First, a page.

It has long been noted that human attempts at repeated movement are subject to considerable variability. While the nature of this variability has been extensively studied and plays important roles in some theories of motor control and motor learning, little is understood about the processes by which the motor control system generates variability having the observed properties. A plausible explanation is that noise inherent in the activity of the nervous system corrupts motor commands. But it is not known how motor command variability interacts with the dynamics of a movement to produce the observed patterns of behavior. Most of the theories in the literature explain properties of variability, such as speed-accuracy relationships, in purely kinematic terms that do not take the dynamic behavior of the motor plant into account. We describe a set of computational experiments aimed at studying the hypothesis that key properties of variability in fast reaching movements are due to nonlinear dynamical properties of the motor plant.
Specifically, we studied ballistic single degree-of-freedom movements generated by a fractional-power damping model of the plant driven by variable pulse-step motor commands. This model is motivated by the nonlinear properties of muscles and spinal reflex loops. After noting that dynamic models with linear damping do not generate significant final position variability under these conditions, we show that fractional-power damping naturally produces both linear and logarithmic relationships between movement velocity and endpoint variance. Fractional-power damping gives rise to dynamic behavior that includes a "stiction region": an extended region in the state space where movement effectively stops away from the system's equilibrium state. For each fixed control signal, the stiction region has well-defined borders, and final position variability can only take place within the stiction region. For an ensemble of movements generated by noisy command signals, the speed-accuracy relationship critically depends on the proportion of movements that hit the inner area of the stiction region versus the proportion of movements that undershoot or overshoot the region, thereby effectively stopping on an edge of the region. These results provide a new perspective on possible mechanisms for both the linear and logarithmic speed-accuracy relationships observed in reaching.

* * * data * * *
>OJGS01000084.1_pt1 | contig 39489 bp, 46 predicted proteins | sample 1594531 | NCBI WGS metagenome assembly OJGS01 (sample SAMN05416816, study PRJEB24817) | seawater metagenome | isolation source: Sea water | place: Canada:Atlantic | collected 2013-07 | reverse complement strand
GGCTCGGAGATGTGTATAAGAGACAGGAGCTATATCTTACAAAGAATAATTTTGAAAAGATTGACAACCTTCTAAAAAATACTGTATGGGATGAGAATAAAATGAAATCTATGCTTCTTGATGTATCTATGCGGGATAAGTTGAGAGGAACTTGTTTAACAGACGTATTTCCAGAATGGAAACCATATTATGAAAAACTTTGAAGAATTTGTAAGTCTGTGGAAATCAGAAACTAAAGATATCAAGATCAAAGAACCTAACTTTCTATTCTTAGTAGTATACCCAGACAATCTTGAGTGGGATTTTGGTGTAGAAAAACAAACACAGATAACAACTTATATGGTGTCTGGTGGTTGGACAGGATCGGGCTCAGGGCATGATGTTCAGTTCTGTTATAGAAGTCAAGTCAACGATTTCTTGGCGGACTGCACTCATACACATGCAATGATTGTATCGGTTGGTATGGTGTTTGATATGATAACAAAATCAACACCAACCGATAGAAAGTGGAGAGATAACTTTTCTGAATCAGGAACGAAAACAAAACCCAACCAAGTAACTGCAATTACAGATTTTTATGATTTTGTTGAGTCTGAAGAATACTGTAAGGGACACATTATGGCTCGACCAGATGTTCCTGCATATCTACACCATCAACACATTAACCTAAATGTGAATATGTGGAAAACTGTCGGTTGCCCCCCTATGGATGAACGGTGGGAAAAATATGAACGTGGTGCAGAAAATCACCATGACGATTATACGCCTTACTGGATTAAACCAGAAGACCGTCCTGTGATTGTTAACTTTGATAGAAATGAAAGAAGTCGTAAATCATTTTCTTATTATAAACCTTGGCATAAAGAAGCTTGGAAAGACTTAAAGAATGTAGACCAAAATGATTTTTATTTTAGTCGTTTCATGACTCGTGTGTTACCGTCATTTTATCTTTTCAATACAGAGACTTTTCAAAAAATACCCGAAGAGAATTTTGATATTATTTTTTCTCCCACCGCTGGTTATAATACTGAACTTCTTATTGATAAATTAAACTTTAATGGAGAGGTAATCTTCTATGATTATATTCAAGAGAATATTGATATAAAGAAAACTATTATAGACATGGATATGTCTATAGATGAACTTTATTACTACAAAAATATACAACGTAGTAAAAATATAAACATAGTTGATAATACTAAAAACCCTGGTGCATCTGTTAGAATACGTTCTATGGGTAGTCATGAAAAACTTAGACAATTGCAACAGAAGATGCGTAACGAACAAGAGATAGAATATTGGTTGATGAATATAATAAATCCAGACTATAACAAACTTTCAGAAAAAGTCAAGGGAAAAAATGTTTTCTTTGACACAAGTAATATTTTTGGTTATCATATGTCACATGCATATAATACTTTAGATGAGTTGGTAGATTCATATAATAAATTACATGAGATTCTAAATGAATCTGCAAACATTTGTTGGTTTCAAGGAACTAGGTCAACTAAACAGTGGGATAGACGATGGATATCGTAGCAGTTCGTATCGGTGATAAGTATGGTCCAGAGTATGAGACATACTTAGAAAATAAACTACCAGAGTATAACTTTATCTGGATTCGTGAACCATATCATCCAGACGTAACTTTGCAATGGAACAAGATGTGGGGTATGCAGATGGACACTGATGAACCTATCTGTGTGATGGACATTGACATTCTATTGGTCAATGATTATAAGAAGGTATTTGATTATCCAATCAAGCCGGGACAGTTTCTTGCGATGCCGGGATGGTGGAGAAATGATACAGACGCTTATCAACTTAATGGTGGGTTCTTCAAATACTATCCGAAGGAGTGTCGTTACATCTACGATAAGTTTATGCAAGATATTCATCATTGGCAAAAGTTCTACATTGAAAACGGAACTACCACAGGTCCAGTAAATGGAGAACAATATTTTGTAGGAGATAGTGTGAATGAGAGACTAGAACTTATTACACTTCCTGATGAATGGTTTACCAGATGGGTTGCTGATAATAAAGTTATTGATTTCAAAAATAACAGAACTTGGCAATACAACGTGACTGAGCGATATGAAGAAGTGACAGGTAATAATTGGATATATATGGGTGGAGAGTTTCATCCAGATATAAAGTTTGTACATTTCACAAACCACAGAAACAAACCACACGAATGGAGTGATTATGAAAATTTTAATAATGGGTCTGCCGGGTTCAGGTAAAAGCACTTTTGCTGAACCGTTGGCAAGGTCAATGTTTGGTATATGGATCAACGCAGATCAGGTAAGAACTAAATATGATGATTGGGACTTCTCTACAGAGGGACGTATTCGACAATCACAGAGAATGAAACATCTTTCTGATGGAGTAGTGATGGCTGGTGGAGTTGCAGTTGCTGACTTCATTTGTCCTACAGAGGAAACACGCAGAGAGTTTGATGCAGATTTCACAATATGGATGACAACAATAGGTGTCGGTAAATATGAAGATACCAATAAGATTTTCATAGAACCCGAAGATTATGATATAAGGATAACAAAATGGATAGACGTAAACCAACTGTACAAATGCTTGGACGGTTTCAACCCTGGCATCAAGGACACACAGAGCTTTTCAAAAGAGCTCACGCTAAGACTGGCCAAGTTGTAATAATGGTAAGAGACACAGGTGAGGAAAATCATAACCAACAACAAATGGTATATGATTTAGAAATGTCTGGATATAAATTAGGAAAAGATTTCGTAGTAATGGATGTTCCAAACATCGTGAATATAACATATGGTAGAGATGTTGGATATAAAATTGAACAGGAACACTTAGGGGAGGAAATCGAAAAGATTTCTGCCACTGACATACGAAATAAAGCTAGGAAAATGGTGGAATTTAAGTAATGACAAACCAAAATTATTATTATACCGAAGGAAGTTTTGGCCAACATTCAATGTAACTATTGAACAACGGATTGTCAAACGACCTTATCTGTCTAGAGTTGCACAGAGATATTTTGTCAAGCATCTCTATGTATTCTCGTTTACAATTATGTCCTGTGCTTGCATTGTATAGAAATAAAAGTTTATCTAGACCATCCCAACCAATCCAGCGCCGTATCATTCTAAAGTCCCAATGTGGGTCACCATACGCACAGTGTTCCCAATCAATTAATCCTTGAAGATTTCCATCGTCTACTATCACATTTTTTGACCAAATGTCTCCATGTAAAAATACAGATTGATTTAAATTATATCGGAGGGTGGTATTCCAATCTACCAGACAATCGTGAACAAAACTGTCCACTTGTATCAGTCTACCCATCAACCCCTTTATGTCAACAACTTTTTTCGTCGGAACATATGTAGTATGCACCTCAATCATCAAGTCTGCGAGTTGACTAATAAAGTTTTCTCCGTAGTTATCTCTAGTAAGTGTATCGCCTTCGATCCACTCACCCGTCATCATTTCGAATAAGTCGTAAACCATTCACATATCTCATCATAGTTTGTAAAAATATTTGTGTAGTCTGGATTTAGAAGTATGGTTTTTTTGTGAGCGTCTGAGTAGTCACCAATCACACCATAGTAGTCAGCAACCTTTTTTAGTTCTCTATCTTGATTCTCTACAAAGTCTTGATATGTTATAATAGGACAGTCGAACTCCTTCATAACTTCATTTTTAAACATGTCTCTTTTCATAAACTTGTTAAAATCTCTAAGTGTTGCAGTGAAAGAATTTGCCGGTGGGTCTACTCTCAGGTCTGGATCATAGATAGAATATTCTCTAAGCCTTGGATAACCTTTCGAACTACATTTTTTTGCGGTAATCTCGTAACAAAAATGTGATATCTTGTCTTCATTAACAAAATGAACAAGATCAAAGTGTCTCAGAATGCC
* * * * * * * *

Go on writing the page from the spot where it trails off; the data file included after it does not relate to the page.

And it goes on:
Letter size one page poster (all the files are gzipped): postscript (2.1M), pdf (669K).